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Cancer activist calls for help

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JORDAN MOSHE

With neither medical aid nor funding, she is turning to the Jewish community to help her get to Israel for alternative treatment to address her cancer, which has spread to her lymph and bones.

“We have done much for people going through cancer with the support of this amazing Jewish community,” she says. “Now we are asking for their help once again. I desperately need this community to help me through this crisis.”

Lang, the founder of the Forever Changed global awareness campaign, was diagnosed with late stage breast cancer in 2014, undergoing reconstructive implant surgery as part of her treatment. Her ordeal inspired her to empower others who suffer from cancer by helping them to understand their treatment options, and teaching those around them how best to support their friends.

Two months ago, however, it turned out that she was once again the one in need of support. “Over the past two years, I stopped going for tests because the last ones weren’t clear,” she says. “I thought my implants were causing the problem.”

Lang investigated further, and when the removal of the implants didn’t make any difference, she underwent an MRI and learned the worst – three spreading tumours, affected lymph nodes, and the presence of cancer in her blood. “I discovered it’s a recurrent cancer. In spite of all the procedures I’ve had, it’s back.

“It came out of thin air,” she says. “I never thought that it was even possible to have a recurrent cancer after a mastectomy and chemotherapy. The trauma is devasting, more than it was when I was first diagnosed. My mind is undergoing a terrible psychological battle.”

Lang is receiving alternative treatment at the Golding Institute in Houghton. However, if she can raise the necessary funds, she will travel to Israel to receive cryoablation therapy, a process that uses extreme cold to destroy cancerous tissue. This treatment is not offered in South Africa.

“The treatment is a holistic alternative to chemo,” says Lang. “For anyone who knows chemo, the thought of going through it again is terrifying. My life partner, David Salomon, has done much research into the cryoablation treatment, and we have consulted oncologists around the world. The Israeli technology offers great potential.”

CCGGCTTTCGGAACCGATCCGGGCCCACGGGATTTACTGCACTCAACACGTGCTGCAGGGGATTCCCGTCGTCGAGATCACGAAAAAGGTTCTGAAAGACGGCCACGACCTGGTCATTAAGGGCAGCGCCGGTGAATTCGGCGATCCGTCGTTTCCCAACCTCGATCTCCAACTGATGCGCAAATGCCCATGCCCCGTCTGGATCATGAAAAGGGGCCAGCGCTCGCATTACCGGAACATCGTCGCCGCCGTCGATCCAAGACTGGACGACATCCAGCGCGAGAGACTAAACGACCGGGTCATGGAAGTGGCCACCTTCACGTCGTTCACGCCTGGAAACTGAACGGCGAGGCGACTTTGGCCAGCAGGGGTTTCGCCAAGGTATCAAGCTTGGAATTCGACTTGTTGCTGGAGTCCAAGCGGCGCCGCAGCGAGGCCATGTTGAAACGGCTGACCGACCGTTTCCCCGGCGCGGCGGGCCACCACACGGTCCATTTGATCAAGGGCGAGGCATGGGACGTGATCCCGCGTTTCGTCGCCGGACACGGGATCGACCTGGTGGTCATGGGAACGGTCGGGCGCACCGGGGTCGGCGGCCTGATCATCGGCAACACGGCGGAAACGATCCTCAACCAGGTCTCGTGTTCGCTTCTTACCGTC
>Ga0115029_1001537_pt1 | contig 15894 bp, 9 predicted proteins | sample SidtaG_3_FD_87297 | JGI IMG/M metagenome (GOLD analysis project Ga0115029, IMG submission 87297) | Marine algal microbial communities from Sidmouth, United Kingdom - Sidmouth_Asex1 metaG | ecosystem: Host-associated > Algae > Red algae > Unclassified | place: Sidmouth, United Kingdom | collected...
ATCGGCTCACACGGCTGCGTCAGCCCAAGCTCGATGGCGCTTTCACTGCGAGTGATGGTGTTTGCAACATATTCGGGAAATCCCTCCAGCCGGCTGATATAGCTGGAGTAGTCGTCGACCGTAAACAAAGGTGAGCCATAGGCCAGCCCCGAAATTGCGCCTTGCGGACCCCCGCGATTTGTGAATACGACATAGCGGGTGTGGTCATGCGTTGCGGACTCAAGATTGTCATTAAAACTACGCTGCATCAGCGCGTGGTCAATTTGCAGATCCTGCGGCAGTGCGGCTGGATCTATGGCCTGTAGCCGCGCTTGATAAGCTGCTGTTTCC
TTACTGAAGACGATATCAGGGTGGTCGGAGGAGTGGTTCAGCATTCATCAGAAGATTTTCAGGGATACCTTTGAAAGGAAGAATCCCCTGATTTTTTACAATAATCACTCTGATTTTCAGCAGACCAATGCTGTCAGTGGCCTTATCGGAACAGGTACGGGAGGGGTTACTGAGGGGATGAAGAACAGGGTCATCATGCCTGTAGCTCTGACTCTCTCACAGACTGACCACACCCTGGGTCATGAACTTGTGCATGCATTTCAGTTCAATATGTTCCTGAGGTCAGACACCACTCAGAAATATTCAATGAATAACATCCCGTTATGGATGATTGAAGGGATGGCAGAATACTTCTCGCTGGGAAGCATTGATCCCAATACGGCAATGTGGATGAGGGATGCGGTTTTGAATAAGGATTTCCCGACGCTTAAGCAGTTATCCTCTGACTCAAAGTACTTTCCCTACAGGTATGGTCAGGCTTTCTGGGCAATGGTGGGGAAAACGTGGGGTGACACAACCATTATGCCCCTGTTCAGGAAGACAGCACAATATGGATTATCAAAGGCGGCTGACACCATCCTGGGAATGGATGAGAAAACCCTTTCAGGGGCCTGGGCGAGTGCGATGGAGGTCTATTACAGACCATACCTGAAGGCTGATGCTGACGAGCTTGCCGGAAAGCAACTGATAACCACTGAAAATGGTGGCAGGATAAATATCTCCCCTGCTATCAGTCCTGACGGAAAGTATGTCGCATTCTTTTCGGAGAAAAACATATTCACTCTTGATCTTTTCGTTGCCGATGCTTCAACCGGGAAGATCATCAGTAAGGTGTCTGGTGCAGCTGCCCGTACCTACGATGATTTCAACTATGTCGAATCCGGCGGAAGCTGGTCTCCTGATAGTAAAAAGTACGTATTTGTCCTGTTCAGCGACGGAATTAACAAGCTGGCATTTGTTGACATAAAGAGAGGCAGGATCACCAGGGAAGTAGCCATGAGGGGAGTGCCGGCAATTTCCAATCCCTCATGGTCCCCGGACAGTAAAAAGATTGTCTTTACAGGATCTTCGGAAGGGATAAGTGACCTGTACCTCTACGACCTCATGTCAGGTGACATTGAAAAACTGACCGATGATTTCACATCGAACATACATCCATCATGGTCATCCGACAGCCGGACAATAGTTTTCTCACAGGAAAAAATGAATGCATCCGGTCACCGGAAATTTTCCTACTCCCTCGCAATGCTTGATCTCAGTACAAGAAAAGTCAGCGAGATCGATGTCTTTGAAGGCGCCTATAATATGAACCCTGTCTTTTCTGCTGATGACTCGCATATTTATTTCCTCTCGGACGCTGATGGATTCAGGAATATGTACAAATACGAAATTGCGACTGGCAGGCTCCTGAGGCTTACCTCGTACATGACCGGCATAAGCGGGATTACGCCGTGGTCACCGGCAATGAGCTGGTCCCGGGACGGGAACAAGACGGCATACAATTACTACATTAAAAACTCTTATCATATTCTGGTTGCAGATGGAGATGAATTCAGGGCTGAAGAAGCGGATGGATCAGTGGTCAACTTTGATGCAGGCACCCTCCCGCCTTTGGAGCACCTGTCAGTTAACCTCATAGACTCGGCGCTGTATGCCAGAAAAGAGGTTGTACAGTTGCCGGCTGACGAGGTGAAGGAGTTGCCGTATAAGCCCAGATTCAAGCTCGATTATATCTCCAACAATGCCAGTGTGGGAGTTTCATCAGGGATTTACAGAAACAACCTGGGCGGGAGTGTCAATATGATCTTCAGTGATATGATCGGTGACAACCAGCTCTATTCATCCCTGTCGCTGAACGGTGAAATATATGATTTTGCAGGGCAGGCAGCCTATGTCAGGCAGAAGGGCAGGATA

Lang says that contrary to popular belief, alternative treatments are not quackery. “What comes to mind for most people is a homeopathic garlic remedy,” she says. “Alternative medicine is scientific, researched, and approaches the issues from a different angle. Cannabis is just one of these, and there are so many more.

“I understand that a conventional medical team’s contribution is essential,” she says. “I’ve been offered surgery and chemo, not from a survival point of view but only to manage the problem as best as possible. People think that cancer surgery and chemo are the beginning and end of cancer treatment, but it doesn’t work that way.”

The treatment Lang hopes to undergo is offered at Tel Aviv’s New Hope Medical Center, where expert oncologist Dr Joseph Brenner has been treating cancer patients for more than a decade using an integrative approach, combining immune boosting therapies and the hypothermic treatment. “Dr Brenner offers a combined conventional and complementary treatment,” says Lang. “It would be fantastic to get to Israel.”

As part of her fundraising campaign, Lang has planned a high tea on 15 December, and is appealing to the community for assistance. “I’m asking people to help in any way they can, either by donating directly, contributing raffle prizes, or attending the tea. Individuals, small businesses, or corporates can have their names attached to a sponsorship. Every bit helps.”

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